Nevertheless, imaging-based technology has some limitations. Occasionally, it is not feasible to prepare metaphase cells. FISH cannot be performed without sequence information for the ecDNA. In addition, the detection throughput of the imaging approach is low. Consequently, well-suited, sensitive, and high-throughput tools are needed.

The role of ecDNA in cancer treatment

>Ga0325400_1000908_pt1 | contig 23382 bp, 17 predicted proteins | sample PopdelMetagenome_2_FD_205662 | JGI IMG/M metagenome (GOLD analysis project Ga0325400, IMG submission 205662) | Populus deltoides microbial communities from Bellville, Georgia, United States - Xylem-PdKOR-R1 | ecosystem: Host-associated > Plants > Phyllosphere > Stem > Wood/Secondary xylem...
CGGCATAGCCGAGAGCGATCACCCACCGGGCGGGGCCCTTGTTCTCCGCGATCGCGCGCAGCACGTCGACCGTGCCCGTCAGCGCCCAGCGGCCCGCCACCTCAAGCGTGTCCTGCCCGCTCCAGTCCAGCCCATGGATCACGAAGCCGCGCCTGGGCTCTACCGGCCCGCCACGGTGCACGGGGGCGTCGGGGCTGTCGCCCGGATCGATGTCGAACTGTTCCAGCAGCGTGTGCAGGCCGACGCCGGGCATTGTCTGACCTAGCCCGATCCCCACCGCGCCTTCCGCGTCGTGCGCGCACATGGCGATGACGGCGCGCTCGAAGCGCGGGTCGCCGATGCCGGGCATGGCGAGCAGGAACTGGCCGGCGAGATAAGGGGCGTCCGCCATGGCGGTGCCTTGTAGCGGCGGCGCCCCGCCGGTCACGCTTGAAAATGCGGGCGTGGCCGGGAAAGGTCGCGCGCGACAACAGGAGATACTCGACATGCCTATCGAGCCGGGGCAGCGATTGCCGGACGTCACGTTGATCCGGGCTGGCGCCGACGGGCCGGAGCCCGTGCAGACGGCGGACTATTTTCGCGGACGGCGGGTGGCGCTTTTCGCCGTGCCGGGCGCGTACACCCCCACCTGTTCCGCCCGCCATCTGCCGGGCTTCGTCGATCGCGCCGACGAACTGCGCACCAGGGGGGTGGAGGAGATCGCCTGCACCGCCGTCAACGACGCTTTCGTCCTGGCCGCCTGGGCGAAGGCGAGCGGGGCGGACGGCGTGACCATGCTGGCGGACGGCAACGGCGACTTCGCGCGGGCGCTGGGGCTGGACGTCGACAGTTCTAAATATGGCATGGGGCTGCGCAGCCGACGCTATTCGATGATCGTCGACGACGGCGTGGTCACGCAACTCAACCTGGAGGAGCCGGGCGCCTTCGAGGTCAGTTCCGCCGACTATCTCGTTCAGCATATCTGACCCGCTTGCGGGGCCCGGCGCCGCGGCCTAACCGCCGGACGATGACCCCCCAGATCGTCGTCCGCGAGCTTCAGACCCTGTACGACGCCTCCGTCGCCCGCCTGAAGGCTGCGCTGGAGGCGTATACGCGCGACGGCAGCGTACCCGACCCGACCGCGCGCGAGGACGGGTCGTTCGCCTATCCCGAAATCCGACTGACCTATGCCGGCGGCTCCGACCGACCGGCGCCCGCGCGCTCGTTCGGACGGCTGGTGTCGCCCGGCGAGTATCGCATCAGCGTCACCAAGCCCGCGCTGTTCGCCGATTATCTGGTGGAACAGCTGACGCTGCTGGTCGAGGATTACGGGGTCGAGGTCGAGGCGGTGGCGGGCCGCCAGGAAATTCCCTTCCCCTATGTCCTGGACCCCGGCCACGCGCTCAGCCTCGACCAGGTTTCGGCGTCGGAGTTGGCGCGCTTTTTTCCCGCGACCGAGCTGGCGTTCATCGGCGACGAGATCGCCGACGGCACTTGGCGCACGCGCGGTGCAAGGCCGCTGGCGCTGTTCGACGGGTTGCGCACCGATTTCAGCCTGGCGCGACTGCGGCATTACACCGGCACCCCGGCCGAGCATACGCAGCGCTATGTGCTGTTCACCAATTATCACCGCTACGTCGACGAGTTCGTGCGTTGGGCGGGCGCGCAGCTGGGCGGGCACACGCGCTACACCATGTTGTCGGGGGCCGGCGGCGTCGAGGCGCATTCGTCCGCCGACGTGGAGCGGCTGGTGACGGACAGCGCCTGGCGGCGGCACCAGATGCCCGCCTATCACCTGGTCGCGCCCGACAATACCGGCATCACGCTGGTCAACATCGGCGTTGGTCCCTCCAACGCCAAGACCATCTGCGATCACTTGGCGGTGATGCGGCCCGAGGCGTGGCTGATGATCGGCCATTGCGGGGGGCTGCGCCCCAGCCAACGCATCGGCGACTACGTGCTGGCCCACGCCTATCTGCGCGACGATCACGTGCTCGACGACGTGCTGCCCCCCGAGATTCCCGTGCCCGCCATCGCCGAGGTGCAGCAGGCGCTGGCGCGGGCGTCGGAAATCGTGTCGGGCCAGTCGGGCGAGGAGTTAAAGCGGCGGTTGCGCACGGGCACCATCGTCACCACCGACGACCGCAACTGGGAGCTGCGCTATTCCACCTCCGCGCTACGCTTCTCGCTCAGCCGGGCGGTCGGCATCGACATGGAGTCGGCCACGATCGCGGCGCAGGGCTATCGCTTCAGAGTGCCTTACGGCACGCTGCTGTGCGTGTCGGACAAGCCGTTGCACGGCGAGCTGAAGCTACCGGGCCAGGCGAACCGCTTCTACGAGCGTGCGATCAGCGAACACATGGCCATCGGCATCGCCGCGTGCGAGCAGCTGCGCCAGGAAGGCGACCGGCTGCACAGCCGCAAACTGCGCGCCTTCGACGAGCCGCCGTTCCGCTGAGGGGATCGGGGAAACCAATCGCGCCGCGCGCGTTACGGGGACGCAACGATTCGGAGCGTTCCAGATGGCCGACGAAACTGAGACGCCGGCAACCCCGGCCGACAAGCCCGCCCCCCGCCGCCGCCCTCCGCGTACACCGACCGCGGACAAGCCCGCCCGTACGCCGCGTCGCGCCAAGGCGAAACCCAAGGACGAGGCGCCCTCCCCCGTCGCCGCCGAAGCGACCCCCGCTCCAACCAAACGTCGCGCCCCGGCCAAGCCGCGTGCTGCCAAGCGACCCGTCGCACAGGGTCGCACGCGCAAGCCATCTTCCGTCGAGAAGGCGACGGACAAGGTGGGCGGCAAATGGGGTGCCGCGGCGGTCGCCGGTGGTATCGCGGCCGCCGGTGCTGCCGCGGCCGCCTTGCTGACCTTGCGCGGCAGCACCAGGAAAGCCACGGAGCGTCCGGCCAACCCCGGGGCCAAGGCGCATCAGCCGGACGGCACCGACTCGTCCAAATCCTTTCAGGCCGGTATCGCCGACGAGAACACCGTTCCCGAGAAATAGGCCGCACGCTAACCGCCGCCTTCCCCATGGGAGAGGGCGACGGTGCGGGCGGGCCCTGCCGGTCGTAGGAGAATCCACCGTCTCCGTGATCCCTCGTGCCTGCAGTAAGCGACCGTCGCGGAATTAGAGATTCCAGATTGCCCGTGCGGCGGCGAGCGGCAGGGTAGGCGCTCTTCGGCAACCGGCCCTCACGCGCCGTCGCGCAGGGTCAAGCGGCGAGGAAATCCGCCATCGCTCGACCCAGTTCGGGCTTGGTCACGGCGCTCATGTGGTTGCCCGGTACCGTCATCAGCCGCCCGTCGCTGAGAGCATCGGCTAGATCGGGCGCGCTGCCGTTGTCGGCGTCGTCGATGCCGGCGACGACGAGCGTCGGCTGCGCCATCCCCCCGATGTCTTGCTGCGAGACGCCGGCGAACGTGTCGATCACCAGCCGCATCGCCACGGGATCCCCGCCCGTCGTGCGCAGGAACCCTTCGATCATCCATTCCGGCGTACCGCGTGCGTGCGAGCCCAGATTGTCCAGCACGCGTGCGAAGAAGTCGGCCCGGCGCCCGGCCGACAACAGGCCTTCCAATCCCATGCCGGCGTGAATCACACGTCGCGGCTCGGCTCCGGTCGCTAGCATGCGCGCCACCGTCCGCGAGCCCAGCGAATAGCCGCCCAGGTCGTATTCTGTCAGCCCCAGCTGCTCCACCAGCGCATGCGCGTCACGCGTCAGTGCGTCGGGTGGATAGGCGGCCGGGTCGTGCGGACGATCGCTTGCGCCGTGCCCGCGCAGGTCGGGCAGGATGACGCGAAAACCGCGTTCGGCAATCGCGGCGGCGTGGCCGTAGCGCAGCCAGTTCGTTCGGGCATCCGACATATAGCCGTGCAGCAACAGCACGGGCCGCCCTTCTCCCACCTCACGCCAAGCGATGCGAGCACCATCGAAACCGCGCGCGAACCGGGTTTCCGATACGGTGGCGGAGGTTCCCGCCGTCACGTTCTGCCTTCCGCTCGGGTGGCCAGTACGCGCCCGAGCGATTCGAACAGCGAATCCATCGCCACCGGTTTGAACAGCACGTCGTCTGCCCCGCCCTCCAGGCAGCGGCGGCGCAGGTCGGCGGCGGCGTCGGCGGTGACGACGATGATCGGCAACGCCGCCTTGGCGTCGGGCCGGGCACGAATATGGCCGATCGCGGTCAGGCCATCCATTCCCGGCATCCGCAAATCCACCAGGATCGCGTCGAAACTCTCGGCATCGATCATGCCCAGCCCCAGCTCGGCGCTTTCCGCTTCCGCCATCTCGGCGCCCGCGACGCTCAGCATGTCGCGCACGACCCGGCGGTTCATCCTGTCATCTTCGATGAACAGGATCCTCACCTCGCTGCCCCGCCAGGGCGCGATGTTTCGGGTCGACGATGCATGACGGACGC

Cancer cells gain survival advantages by continually altering their genomes. Oncogene amplification is a classic form of genome alterations. Cancer cells are addicted to ecDNA because ecDNA is a carrier that maintains oncogene amplification [11, 26, 98]. Therefore, limiting the survival of cancer cells by eliminating ecDNA may be an effective therapeutic approach [99-103]. However, there are currently few targeted drugs related to ecDNA [24, 79]. Most notably, since the formation of micronuclei contributes to ecDNA elimination, it has been confirmed that the antimetabolite hydroxyurea (HU) can enhance this process. It has been proven that HU does not show good clinical antitumor activity, so HU is not used in the treatment of ecDNA-positive tumours [79]. Although HU did not achieve the desired effect, existing observations might provide the research basis for further drug screening (Figure 8A). Additionally, we believe that the ecTag might uncover the mechanisms contributing to ecDNA elimination by tracing the spatiotemporal dynamics of ecDNA moving into micronuclei.